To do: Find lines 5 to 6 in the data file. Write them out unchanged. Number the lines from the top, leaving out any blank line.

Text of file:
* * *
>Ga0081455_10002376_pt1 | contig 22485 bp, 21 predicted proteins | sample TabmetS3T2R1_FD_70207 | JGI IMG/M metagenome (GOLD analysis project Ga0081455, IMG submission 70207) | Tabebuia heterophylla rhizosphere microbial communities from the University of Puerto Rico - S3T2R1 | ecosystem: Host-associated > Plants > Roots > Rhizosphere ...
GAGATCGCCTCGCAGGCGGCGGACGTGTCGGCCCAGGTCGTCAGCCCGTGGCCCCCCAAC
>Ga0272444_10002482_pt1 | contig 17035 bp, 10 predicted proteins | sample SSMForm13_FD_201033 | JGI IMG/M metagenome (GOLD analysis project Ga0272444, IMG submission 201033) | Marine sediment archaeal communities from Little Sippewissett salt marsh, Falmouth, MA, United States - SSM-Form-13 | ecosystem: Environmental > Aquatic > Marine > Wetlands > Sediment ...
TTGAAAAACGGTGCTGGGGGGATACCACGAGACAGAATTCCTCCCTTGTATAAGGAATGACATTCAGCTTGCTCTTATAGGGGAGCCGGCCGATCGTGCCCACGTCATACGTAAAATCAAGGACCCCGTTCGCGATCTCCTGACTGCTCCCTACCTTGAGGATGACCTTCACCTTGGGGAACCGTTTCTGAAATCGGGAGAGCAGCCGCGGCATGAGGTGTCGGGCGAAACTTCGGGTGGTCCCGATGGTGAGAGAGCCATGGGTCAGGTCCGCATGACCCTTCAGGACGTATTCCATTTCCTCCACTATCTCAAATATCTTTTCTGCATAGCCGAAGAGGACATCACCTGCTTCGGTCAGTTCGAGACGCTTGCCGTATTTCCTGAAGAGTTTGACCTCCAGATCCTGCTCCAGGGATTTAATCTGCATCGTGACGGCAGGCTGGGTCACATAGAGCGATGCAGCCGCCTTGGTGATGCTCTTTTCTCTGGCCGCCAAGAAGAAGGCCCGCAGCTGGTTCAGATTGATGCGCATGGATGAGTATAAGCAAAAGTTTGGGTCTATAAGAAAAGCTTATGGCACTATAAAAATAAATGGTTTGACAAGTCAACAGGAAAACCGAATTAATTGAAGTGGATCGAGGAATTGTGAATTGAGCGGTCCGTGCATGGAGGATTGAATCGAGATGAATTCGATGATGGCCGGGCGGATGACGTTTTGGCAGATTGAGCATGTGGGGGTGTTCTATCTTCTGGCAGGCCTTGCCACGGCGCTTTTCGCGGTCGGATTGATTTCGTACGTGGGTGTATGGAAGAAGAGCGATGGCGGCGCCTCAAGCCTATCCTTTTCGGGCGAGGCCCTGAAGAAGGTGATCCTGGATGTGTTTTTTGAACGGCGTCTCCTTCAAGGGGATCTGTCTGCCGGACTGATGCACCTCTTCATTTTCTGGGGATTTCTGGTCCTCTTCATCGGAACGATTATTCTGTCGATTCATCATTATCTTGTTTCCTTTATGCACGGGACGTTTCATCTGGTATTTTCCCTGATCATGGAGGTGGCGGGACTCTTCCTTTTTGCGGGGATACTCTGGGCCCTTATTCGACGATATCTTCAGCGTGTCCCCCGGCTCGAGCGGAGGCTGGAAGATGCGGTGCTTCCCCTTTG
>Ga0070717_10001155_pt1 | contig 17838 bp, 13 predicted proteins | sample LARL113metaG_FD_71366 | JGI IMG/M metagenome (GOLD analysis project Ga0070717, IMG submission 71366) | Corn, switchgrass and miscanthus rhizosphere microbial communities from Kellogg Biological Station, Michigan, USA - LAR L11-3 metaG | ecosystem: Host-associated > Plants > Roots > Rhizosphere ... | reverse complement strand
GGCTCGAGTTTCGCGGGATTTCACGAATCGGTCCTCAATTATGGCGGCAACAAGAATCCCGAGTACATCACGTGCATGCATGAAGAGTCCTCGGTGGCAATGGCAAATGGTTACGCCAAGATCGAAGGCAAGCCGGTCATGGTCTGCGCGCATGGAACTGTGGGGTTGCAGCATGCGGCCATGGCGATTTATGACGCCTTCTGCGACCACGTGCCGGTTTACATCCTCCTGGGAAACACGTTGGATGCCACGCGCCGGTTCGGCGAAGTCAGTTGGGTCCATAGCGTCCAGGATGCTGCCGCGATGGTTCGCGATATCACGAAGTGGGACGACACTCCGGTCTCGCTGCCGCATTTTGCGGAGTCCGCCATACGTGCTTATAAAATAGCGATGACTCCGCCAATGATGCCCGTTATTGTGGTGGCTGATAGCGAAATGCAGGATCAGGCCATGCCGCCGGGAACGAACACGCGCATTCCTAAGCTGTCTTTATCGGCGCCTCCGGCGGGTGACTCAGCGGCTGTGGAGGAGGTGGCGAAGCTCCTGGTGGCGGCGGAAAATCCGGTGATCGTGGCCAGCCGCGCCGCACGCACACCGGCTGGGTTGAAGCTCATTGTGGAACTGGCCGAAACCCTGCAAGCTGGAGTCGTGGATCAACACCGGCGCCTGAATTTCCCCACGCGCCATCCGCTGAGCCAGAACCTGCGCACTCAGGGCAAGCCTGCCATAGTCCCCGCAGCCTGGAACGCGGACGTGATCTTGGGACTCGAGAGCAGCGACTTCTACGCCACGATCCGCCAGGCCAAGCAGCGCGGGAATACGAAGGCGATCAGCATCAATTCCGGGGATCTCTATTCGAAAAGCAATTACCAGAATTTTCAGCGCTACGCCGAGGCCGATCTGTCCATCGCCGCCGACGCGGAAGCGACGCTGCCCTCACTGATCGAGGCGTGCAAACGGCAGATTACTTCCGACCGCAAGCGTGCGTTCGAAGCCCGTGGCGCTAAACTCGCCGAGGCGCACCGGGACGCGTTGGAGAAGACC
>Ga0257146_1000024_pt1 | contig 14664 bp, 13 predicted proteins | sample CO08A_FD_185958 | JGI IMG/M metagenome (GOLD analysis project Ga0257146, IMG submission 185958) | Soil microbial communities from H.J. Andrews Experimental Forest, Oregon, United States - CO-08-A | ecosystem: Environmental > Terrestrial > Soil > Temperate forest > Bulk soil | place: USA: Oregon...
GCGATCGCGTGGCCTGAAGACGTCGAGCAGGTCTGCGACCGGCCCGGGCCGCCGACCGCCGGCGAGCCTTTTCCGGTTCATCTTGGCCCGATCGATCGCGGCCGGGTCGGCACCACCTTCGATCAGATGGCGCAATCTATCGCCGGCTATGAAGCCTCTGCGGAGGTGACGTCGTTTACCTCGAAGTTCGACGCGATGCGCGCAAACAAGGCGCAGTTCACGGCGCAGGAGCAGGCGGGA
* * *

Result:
>Ga0070717_10001155_pt1 | contig 17838 bp, 13 predicted proteins | sample LARL113metaG_FD_71366 | JGI IMG/M metagenome (GOLD analysis project Ga0070717, IMG submission 71366) | Corn, switchgrass and miscanthus rhizosphere microbial communities from Kellogg Biological Station, Michigan, USA - LAR L11-3 metaG | ecosystem: Host-associated > Plants > Roots > Rhizosphere ... | reverse complement strand
GGCTCGAGTTTCGCGGGATTTCACGAATCGGTCCTCAATTATGGCGGCAACAAGAATCCCGAGTACATCACGTGCATGCATGAAGAGTCCTCGGTGGCAATGGCAAATGGTTACGCCAAGATCGAAGGCAAGCCGGTCATGGTCTGCGCGCATGGAACTGTGGGGTTGCAGCATGCGGCCATGGCGATTTATGACGCCTTCTGCGACCACGTGCCGGTTTACATCCTCCTGGGAAACACGTTGGATGCCACGCGCCGGTTCGGCGAAGTCAGTTGGGTCCATAGCGTCCAGGATGCTGCCGCGATGGTTCGCGATATCACGAAGTGGGACGACACTCCGGTCTCGCTGCCGCATTTTGCGGAGTCCGCCATACGTGCTTATAAAATAGCGATGACTCCGCCAATGATGCCCGTTATTGTGGTGGCTGATAGCGAAATGCAGGATCAGGCCATGCCGCCGGGAACGAACACGCGCATTCCTAAGCTGTCTTTATCGGCGCCTCCGGCGGGTGACTCAGCGGCTGTGGAGGAGGTGGCGAAGCTCCTGGTGGCGGCGGAAAATCCGGTGATCGTGGCCAGCCGCGCCGCACGCACACCGGCTGGGTTGAAGCTCATTGTGGAACTGGCCGAAACCCTGCAAGCTGGAGTCGTGGATCAACACCGGCGCCTGAATTTCCCCACGCGCCATCCGCTGAGCCAGAACCTGCGCACTCAGGGCAAGCCTGCCATAGTCCCCGCAGCCTGGAACGCGGACGTGATCTTGGGACTCGAGAGCAGCGACTTCTACGCCACGATCCGCCAGGCCAAGCAGCGCGGGAATACGAAGGCGATCAGCATCAATTCCGGGGATCTCTATTCGAAAAGCAATTACCAGAATTTTCAGCGCTACGCCGAGGCCGATCTGTCCATCGCCGCCGACGCGGAAGCGACGCTGCCCTCACTGATCGAGGCGTGCAAACGGCAGATTACTTCCGACCGCAAGCGTGCGTTCGAAGCCCGTGGCGCTAAACTCGCCGAGGCGCACCGGGACGCGTTGGAGAAGACC